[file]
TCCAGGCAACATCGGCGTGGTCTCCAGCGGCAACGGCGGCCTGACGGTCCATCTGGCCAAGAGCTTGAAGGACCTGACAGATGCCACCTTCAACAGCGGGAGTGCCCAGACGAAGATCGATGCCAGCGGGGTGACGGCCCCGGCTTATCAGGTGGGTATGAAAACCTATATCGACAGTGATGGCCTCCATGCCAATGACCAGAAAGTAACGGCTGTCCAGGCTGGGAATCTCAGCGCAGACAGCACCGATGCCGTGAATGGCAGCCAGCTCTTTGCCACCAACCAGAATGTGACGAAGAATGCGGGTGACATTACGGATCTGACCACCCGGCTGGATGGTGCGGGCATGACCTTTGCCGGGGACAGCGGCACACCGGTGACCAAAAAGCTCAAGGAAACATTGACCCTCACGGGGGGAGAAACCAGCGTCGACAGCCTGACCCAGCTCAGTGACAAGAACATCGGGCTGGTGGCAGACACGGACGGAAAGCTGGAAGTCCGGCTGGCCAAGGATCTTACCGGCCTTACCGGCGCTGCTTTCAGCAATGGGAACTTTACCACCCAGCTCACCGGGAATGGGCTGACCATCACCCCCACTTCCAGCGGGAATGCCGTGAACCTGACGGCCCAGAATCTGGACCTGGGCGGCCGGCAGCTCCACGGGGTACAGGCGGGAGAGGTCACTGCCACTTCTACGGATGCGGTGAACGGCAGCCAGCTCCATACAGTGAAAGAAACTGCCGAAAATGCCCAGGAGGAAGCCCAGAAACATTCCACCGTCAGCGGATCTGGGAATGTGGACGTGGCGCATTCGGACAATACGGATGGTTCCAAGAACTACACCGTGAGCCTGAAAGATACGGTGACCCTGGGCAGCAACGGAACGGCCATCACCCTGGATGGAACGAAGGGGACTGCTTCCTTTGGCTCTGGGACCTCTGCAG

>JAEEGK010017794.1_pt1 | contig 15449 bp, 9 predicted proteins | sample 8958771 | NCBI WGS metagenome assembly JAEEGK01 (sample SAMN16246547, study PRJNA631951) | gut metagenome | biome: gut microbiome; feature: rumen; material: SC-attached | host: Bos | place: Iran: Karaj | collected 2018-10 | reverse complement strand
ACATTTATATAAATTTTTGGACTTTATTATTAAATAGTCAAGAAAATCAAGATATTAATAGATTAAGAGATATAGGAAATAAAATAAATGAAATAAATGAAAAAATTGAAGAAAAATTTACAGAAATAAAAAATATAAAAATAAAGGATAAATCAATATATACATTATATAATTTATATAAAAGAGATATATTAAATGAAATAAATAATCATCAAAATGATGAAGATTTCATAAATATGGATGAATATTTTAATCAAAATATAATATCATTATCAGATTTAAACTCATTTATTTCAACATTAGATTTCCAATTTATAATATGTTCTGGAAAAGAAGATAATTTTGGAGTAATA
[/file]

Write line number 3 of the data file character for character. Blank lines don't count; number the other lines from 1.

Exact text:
ACATTTATATAAATTTTTGGACTTTATTATTAAATAGTCAAGAAAATCAAGATATTAATAGATTAAGAGATATAGGAAATAAAATAAATGAAATAAATGAAAAAATTGAAGAAAAATTTACAGAAATAAAAAATATAAAAATAAAGGATAAATCAATATATACATTATATAATTTATATAAAAGAGATATATTAAATGAAATAAATAATCATCAAAATGATGAAGATTTCATAAATATGGATGAATATTTTAATCAAAATATAATATCATTATCAGATTTAAACTCATTTATTTCAACATTAGATTTCCAATTTATAATATGTTCTGGAAAAGAAGATAATTTTGGAGTAATA